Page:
With broad support across the workforce for its new comprehensive program for accommodating employees with health impairments, a health-care organization partnered with the Institute for Work & Health (IWH) to identify opportunities to improve return-to-work (RTW) processes and outcomes. The resulting study suggested enhanced training and communication around such questions as who initiates contact with injured workers, how to communicate to co-workers and what work modification might look like for workers with mental health issues.
Led by former IWH Research Associate Dr. Kathryn Skivington, the study was based on interviews with 30 managers and RTW coordinators within 18 months after the introduction of a new return-to-work program at a large health-care organization employing 4,000 people. The study found widespread support for the program and the program’s innovative inclusion of labour and management representatives in RTW planning. It also noted that differing perspectives and priorities between union representatives and managers were still sometimes present. A paper based on this study has been accepted for publication in the journal Work (doi:10.3233/WOR-162437).
The message here for other organizations introducing or updating RTW programs is that, even with widespread management and labour support for these programs, areas of uncertainty will arise during implementation, says IWH President Dr. Cam Mustard, a senior scientist and co-author on the paper.
Monitoring the implementation process helps identify areas where roles and procedures need to be clarified.
Program shaped by evidence
The health-care organization involved in this study introduced the new RTW program to improve the consistency of disability case management and accommodation. The new program was comprehensive in that it included all the components identified in a 2012 systematic review by Dr. Ulrik Gensby, currently a visiting scientist at IWH, and in the Institute’s Seven “Principles” for Successful Return to Work.
One distinctive aspect of the program was the recruitment of union representatives to act as RTW coordinators, such that every returning worker would have a representative from his or her own union to support the development of a return-to-work plan. RTW coordinators worked alongside the organization’s occupational health and safety department, which was responsible for managing the RTW process. Some of the RTW coordinators undertook RTW duties in addition to their regular work; others set aside time out of their union work to perform their RTW coordination.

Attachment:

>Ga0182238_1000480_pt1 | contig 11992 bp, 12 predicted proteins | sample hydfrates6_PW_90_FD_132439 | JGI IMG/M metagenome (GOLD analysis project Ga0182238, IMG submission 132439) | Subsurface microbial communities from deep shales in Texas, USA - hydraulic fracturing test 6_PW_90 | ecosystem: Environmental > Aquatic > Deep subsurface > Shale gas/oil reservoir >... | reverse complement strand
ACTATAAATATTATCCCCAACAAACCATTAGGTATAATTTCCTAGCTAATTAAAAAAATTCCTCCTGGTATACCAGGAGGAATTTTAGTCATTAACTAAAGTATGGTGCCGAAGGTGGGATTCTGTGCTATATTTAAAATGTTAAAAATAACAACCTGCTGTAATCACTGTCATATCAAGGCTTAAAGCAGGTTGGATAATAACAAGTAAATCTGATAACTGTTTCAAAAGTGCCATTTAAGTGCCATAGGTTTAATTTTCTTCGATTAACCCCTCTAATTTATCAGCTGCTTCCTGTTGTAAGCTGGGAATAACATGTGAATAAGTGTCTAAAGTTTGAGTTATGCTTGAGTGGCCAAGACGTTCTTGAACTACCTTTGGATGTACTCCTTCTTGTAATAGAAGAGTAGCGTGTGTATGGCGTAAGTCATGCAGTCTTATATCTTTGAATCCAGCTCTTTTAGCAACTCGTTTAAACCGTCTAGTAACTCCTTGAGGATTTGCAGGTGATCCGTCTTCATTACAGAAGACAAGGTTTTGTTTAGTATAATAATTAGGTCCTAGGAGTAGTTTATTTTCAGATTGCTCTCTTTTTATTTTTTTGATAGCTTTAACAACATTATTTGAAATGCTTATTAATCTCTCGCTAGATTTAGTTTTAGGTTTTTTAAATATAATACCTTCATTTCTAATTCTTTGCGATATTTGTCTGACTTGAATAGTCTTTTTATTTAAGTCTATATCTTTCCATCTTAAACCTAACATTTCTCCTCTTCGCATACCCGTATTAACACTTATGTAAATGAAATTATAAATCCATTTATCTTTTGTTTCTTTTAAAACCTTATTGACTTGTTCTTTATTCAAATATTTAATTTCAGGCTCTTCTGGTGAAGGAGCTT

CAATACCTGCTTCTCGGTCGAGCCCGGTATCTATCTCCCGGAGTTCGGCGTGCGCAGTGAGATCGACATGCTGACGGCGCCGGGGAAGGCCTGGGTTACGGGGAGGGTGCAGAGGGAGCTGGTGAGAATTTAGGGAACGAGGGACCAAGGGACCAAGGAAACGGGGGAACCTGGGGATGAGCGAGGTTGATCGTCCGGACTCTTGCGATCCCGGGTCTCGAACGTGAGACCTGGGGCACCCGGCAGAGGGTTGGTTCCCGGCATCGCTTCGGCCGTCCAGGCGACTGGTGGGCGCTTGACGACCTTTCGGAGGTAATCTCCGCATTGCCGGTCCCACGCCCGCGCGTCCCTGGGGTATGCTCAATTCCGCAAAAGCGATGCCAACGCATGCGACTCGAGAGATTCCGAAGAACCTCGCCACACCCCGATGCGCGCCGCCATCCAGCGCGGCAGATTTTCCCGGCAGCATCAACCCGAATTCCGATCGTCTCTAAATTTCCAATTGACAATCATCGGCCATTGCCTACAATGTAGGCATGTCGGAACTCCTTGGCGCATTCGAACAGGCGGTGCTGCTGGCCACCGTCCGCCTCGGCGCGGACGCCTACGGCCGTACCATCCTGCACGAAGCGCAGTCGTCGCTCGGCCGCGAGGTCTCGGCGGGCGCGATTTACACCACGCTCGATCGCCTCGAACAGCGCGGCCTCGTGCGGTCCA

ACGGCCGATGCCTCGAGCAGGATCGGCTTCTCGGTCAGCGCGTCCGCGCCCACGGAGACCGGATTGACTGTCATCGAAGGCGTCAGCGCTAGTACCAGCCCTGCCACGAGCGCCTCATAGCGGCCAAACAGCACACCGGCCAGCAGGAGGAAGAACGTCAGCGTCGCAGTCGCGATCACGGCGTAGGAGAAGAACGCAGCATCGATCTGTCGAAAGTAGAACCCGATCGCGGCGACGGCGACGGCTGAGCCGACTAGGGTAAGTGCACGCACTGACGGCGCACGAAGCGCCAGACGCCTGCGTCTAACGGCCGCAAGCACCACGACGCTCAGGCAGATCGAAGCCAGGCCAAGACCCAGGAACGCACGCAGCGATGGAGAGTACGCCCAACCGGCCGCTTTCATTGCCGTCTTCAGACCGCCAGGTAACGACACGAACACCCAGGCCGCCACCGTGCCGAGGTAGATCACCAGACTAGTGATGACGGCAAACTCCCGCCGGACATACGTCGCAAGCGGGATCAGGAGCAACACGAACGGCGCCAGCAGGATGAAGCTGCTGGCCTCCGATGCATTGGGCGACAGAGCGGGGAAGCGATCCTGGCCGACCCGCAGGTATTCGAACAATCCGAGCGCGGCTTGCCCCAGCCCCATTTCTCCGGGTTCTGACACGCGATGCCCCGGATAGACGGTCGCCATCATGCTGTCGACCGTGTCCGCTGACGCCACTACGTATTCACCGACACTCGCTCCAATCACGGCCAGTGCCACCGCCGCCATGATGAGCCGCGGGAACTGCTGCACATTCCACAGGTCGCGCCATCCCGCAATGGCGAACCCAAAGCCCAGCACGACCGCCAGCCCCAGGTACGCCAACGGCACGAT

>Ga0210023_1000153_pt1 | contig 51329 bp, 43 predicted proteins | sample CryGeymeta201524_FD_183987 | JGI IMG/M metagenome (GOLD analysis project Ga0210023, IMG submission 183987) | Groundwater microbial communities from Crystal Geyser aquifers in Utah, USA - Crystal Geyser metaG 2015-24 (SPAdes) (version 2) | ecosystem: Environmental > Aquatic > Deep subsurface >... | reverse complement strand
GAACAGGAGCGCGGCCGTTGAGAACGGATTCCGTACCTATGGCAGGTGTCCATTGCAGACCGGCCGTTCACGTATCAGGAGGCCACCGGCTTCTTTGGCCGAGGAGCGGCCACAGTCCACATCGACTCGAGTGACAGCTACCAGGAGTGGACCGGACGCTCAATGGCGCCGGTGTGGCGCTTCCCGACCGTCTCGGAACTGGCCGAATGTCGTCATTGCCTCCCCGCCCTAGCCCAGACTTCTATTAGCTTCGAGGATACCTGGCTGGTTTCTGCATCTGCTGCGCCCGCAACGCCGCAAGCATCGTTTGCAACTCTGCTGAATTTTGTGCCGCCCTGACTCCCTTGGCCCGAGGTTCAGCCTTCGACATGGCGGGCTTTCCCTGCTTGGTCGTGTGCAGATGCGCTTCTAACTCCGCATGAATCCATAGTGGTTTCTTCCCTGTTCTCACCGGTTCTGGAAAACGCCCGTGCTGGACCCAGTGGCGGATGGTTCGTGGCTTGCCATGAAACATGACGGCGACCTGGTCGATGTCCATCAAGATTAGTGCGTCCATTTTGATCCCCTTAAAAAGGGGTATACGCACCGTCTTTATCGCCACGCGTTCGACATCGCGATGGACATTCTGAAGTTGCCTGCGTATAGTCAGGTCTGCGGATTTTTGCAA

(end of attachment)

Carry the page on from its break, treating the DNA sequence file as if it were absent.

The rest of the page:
In her paper, Skivington highlights a number of implementation issues described by the managers and RTW coordinators interviewed for the study—the kinds of issues that often pose challenges to RTW processes in other workplaces, as well. For example, some coordinators and managers expressed uncertainty over when to initiate contact with absent workers and who was specifically responsible for it. Some wondered how to support returning workers without disadvantaging co-workers. Some grappled with the tension between the need to protect injured workers’ privacy and the idea that greater communication within a team may facilitate better teamwork.
Supporting the return of workers with mental health conditions was also identified as a challenge. Some felt that they did not have the training to provide the appropriate accommodation for workers with mental health issues, especially those with recurring, episodic problems.
The lack of confidence to deal with mental health issues points to a real need for high quality research on effective RTW practices in mental health disability episodes, says Skivington.
Divergent perspectives remained
Although the program was set up to involve both managers and union representatives in the process of returning people to work, the study found that participants sometimes had divergent views on certain implementation issues. One example was the pressure identified by some managers to stay within budget and maintain quality patient care while accommodating employees with modified duties in their department, whereas some union representatives placed a higher priority on the quality of the accommodation.
It’s in the nature of this collaborative model that there will be times when perspectives of the employer and of the labour union are different, and that’s the point, says Mustard.
When those differences arise, they are discussed and resolved in the process of deciding how to best provide accommodation to an employee. Indeed, the process of talking through these issues allows participants to better understand each others’ perspectives.
This study is part of a larger evaluation of the new RTW program at the health-care organization, including an analysis of the program’s impact on disability days and worker satisfaction with the program. Watch for more in a future issue of At Work.